Alexander, Thanks for the report.I rewrote the Options class in 0.3.7. There were a number of problems with the 0.3.6 (and earlier) version. The intention of the update() method was to provide a seamless integration between Options contained with the Transport and the main Options instance within the Client. For cases where users create a Transport, set transport related options, then pass the Transport to the Client in the constructor. Then a user changes a Transport option using Client.set_options() and it has no effect because the Transport has it's own Options object. So, the update() method was designed to find the Options attribute in the Transport and set it to itself. I know, kind of hacky :/
The main thing that is broken here is that the Options object contains a Transport _and_ the Transport contains a Options.
So, in 0.3.7, I refactored the Options class. The main suds.options.Options class contains general Suds client options and the suds.transport.Options class contains Transport related options. To support setting Transport related options via Client.set_options() (and visa versa actually), the refactored Options classes provides a mechanism to associate many options instances together creating one virtual Options domain. When accessing an option, though any of the Options instances, the request is forwarded to the "owner" of that option. This way, a user can do something like this and it will work as expected:
> > transport = HttpTransport(timeout=10) > client = Client(url, transport=transport) > # > # got the wsdl, now I need to set a proxy for invoking methods > # > proxy = dict(http='http://abc.com')) > client.set_options(proxy=proxy) > OR > > transport = HttpTransport(timeout=10) > client = Client(url, transport=transport) > # > # got the wsdl, now I need to set a proxy for invoking methods > # > proxy = dict(http='http://abc.com')) > transport.options.proxy=proxy >Also, most users run into the infinite recursion problem when trying to copy the client to be used for concurrent requests. 0.3.7 provides a Client.clone() method that, in conjuction with some tweaks in the Transport, provides a lightweight copy of the Cleint. It is lightweight because the clients share the WSDL/XSD objects but have their own transports and options.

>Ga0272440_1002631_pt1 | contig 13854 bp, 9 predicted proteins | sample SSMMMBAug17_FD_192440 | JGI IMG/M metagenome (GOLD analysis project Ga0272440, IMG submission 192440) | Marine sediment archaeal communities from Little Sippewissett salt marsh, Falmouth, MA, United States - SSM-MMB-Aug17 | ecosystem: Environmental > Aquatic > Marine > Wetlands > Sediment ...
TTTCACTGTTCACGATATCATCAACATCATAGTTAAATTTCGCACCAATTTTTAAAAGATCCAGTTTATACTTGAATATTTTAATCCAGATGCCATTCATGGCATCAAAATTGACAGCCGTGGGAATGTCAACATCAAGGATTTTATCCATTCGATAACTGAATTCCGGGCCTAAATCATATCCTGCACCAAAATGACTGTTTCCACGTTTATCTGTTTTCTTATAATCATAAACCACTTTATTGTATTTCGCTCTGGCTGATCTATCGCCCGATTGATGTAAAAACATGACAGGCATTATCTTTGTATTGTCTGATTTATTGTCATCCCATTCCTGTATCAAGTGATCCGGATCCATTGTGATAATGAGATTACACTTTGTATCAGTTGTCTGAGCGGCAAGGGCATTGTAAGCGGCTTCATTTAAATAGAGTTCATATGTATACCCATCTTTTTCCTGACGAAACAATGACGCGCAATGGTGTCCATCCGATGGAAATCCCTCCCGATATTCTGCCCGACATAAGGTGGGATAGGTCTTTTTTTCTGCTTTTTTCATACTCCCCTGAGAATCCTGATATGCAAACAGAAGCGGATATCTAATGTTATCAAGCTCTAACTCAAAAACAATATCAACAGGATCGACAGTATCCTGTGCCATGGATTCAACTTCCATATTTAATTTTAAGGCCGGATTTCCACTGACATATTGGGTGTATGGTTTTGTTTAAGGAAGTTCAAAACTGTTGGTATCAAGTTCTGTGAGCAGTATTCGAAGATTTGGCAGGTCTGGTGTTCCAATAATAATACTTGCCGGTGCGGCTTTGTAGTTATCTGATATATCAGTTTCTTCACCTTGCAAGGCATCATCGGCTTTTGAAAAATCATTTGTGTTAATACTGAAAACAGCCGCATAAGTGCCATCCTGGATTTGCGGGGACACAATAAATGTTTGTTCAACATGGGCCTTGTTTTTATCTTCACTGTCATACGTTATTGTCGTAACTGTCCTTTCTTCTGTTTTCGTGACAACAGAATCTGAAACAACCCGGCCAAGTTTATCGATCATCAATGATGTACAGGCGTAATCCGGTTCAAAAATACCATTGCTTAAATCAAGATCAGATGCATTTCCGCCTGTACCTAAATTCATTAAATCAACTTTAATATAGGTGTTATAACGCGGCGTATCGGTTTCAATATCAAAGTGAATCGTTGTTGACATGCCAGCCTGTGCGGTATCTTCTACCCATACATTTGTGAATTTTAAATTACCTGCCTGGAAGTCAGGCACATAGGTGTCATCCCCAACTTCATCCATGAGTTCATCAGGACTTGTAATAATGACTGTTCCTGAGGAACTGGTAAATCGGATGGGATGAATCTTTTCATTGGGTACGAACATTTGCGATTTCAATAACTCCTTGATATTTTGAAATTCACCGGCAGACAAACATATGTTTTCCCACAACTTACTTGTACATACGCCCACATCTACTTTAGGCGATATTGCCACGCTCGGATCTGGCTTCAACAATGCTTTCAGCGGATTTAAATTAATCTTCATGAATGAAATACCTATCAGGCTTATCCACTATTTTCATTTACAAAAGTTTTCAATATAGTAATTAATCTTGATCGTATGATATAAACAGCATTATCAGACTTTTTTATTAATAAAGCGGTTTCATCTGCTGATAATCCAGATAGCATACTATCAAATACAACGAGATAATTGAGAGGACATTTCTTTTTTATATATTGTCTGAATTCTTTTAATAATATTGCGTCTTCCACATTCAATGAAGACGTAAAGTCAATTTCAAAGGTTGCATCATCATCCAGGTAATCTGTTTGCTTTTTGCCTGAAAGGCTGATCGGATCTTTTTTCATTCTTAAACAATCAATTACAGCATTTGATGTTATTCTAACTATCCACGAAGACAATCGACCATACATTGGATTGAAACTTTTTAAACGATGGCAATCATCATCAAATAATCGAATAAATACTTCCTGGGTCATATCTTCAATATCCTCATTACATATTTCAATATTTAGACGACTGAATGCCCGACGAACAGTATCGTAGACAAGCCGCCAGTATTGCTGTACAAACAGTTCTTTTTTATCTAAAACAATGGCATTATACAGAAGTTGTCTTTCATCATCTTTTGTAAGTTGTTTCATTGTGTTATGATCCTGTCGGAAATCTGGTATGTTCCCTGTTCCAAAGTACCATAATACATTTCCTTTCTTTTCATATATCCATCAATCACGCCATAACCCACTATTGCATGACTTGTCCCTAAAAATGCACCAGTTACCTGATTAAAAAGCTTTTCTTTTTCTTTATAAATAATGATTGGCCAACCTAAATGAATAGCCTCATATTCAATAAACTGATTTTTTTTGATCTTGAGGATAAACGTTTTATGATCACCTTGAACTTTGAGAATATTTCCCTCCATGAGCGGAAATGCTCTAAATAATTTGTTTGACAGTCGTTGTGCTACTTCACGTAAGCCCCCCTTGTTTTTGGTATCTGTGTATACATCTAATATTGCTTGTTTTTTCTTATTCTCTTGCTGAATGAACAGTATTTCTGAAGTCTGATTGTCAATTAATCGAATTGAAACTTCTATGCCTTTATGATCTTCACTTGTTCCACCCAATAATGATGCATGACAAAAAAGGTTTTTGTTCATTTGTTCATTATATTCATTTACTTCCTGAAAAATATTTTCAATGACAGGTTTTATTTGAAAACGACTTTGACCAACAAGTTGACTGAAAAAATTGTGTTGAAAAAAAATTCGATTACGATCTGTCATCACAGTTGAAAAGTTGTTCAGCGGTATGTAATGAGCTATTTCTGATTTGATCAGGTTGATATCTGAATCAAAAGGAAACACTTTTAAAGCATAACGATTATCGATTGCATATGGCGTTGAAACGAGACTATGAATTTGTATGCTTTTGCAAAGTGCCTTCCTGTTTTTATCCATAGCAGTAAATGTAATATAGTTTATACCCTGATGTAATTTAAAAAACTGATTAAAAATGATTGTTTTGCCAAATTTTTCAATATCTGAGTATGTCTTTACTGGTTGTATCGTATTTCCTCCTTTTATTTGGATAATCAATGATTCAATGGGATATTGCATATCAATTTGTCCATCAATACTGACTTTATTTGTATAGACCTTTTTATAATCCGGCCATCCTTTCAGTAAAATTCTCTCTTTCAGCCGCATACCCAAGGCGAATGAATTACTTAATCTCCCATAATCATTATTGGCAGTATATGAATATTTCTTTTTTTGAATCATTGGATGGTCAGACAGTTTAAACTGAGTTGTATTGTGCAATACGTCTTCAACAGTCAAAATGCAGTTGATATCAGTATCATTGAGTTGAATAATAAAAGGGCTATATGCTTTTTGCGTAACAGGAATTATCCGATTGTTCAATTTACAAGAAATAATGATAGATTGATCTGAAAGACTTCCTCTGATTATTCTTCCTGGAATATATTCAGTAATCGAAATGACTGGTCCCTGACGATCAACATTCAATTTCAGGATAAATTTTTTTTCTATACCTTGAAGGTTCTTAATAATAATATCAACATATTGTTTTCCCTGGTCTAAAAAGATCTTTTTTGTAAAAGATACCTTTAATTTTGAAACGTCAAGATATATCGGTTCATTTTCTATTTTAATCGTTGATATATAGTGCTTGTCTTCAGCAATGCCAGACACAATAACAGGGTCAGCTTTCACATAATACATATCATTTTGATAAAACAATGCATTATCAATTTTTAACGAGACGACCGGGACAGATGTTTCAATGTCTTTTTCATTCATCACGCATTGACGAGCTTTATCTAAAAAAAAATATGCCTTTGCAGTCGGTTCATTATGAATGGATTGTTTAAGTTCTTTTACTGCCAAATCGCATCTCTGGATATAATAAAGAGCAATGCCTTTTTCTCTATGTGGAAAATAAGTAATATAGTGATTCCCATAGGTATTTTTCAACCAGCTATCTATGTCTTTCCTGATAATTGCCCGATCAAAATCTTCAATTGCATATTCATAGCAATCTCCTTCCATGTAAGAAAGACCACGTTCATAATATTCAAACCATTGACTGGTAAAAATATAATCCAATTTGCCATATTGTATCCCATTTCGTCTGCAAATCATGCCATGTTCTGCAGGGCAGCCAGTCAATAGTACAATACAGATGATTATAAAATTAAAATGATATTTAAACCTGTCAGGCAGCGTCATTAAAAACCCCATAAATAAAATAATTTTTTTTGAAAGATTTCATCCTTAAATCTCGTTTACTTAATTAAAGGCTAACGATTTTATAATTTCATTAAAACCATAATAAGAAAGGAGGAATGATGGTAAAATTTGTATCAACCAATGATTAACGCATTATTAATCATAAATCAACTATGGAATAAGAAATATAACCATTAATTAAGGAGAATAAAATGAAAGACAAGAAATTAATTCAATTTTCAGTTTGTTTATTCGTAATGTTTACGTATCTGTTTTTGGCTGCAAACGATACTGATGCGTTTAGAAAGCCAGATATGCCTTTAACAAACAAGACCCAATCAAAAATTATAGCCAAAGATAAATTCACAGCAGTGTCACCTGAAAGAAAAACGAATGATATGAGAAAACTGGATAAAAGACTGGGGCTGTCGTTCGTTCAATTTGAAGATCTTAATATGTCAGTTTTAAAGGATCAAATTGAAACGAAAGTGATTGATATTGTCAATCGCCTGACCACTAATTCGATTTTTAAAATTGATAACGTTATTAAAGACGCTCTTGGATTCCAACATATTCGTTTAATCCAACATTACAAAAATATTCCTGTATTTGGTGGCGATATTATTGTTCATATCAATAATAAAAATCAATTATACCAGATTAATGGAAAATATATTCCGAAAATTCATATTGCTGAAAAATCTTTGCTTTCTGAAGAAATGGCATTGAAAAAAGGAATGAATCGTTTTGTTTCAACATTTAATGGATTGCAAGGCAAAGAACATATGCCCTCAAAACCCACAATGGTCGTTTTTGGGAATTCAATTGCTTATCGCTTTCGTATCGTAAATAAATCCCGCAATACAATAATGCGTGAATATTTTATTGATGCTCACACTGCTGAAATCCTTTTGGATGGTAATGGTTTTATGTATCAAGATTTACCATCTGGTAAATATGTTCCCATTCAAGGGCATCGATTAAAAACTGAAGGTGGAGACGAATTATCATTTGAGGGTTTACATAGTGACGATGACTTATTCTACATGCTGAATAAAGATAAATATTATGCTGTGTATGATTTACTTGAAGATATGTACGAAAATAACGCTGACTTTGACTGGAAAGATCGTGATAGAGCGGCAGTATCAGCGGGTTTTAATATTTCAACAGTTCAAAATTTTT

I'm getting the release notes together now for 0.3.7 to be released soon. Hope this helps. Regards, Jeff On 10/11/2009 05:03 PM, Alexander Gattin wrote:
Hello, Options class has a controversial update(x) method, which finds all Options objects from x's children and tries to perform a merge (AFAIU) using Options.__setattr__(...). The latter method in turn calls update(...), which can cause recursion. def update(self, x): for attr, options in self.optattrs(x): if options == self: continue for k in options.__defined__: v = options.get(k) setattr(self, k, v) setattr(x, attr, self) def __setattr__(self, name, value): builtin = name.startswith('__') and name.endswith('__') if not builtin: self.__constraint__.validate(name, value) value = self.default(name, value) self.__defined__.add(name) self.update(value) self.__dict__[name] = value I'm sending a POC code and exception trace. The code creates 2 Client objects referring to the same Transport instance (t). 1st Client object (foowscl) gets created OK, but the second Client (barwscl) triggers infinite recursion by calling barwscloptions.set(**kwargs), and then barwscl.options.__setattr__('transport', t) The barwscl.options.__setattr__('transport', t) calls barwscl.options.update(t), which finds t.options object of class Options. The interesting thing here is that the t.options refers to the foowscl.options instance, foowscl.options != barwscl.options, and the foowscl.options already contains "defined" ('transport' => t) item... So the barwscl.options.update(t) calls setattr(barwscl.options, 'transport', t) => barwscl.options.__setattr__('transport', t) Loop. P.S. I don't understand why the merge is necessary in the first place. Why not just let the parent/child objects to have their own sets of options?
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